$HostGrantedMem = "{0:N0}" -f ($HostNumvMem/$HostMemUsable*100)
	$HostUSageMem   = "{0:N0}" -f (($ESXHost).MemoryUsageGB/$HostMemUsable*100)
	
	$HostVar = @{cluster=$($Cluster.name); host=$($ESXHost.name); HostCPURatio=$HostCPUratio + ":1"; HostMemGranted=$HostGrantedMem + "%"; HostMemUsed=$HostUSageMem + "%"} 
	$Newobject = New-Object PSObject -Property $HostVar
	$array += $Newobject
        $TotalNumvCPUs += $HostNumvCPUs
	$TotalNumvMem  += $HostNumvMem
        $HostNumvCPUs = 0
	$HostNumvMem  = 0
  }
  $array | Select-Object cluster,host,HostCPURatio,HostMemGranted,HostMemUSed | Format-Table -AutoSize
  $TotalNumvCPUs = 0
  $TotalNumvMem  = 0
}

Output:
CheckResources

[PowerCLI] Check Ballooning vCenter wide (quick)

I used the Check Ballooning script allot in the pasted, the script can be found on many blogs and sites. I simply adjusted the script so it would also show Compressed Memory.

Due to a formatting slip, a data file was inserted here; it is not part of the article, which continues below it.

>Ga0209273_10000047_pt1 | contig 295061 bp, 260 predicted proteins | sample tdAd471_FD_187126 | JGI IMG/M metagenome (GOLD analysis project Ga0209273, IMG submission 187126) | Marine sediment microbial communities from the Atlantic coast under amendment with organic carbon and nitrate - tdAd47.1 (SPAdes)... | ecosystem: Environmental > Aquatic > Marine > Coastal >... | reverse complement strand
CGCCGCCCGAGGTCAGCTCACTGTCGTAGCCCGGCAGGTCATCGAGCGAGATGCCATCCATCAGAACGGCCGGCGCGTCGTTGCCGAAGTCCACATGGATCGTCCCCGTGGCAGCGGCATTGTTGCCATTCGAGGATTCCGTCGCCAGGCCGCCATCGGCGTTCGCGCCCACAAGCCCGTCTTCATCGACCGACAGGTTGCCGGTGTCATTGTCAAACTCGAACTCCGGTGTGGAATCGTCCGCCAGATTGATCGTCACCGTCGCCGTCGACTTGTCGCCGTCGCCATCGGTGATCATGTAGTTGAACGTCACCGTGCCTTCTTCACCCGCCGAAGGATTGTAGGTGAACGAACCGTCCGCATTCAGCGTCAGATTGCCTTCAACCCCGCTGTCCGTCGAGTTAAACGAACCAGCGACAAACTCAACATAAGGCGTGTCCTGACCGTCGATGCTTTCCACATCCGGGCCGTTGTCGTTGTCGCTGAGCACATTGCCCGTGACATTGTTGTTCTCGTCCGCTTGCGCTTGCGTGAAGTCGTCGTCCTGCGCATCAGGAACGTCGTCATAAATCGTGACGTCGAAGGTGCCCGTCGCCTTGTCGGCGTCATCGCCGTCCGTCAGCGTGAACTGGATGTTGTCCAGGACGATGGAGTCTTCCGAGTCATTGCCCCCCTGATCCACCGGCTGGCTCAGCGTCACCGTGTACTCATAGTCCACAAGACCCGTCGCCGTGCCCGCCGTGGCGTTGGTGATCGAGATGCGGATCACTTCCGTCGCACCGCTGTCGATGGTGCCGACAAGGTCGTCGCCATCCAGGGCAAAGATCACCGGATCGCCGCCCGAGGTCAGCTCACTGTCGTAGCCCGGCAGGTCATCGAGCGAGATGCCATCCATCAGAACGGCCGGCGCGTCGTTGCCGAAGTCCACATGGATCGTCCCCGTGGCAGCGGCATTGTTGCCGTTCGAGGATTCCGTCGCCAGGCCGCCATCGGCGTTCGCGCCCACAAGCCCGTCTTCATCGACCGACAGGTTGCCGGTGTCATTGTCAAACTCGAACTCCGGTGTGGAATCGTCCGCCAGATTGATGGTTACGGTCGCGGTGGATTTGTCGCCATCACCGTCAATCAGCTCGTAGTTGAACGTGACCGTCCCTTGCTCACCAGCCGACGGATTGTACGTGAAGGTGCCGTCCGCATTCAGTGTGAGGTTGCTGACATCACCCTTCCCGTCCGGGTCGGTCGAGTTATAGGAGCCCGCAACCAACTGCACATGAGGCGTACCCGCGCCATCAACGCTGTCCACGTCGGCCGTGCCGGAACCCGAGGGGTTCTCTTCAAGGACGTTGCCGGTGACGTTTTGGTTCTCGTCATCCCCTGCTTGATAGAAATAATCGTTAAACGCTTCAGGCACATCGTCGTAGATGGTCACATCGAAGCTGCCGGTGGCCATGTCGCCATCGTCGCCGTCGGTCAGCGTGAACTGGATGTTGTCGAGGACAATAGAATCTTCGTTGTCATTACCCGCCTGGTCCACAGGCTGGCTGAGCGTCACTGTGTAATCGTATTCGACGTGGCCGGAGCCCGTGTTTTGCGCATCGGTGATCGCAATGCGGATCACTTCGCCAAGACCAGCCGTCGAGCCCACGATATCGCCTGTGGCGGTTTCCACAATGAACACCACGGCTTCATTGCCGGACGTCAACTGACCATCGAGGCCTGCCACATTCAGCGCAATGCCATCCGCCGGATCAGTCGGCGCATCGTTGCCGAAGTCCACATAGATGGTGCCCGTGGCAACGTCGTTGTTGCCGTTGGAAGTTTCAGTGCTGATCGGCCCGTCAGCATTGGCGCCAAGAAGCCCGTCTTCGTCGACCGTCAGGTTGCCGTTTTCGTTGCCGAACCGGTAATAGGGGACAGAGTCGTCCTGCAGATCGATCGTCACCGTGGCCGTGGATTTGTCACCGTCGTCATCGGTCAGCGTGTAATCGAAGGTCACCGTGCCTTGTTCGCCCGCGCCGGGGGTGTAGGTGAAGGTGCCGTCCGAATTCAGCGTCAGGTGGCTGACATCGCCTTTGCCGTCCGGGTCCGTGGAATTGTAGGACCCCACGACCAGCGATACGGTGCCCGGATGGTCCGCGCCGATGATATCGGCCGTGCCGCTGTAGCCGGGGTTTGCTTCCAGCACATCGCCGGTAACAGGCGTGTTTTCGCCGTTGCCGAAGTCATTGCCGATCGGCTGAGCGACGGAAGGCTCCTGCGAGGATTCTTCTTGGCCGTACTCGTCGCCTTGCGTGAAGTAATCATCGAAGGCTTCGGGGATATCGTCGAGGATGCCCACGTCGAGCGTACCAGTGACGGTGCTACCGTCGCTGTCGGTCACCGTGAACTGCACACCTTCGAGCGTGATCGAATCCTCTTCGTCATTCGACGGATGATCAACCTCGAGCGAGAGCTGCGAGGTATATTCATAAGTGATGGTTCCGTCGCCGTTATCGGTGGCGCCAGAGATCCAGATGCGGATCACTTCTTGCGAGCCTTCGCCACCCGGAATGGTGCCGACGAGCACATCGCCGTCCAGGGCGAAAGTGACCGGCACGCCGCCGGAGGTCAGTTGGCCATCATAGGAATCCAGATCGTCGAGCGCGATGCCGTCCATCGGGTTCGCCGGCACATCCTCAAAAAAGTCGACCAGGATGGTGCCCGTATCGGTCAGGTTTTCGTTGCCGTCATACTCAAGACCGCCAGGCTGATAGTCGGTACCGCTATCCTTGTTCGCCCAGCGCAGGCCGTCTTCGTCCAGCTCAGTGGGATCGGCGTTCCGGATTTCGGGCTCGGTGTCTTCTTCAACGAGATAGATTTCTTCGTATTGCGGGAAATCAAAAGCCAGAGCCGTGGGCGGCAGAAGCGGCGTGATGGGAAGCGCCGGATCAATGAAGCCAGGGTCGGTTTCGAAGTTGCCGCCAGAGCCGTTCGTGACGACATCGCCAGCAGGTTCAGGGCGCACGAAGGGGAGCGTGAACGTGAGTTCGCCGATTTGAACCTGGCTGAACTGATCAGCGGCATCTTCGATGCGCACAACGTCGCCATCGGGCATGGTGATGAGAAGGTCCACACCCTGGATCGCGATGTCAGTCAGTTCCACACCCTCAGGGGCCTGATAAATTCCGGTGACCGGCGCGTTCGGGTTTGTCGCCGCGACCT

Why add “Compressed Memory”?, it gives a extra dimension to the ballooning an swapped values.
Compressed Memory tells you how memory intensive the VM is, so:
Higher compression value then the ballooning or the swapped: Lower priority
Lower compression value then the ballooning or the swapped: Higher priority

The code I use:

$myCol = @()
foreach($vm in (Get-View -ViewType VirtualMachine | Where-Object `
  {$_.Summary.QuickStats.BalloonedMemory -ne "0"})){
    $Details = "" | Select-Object VM, BalloonedMemory ,SwappedMemory ,CompressedMemory
    $Details.VM = $vm.Name
    $Details.BalloonedMemory  = $vm.Summary.QuickStats.BalloonedMemory
    $Details.SwappedMemory    = $vm.Summary.QuickStats.SwappedMemory
    $Details.CompressedMemory = $vm.Summary.QuickStats.CompressedMemory
    $myCol += $Details
  }
$myCol

Based on the script of ICT-Freak.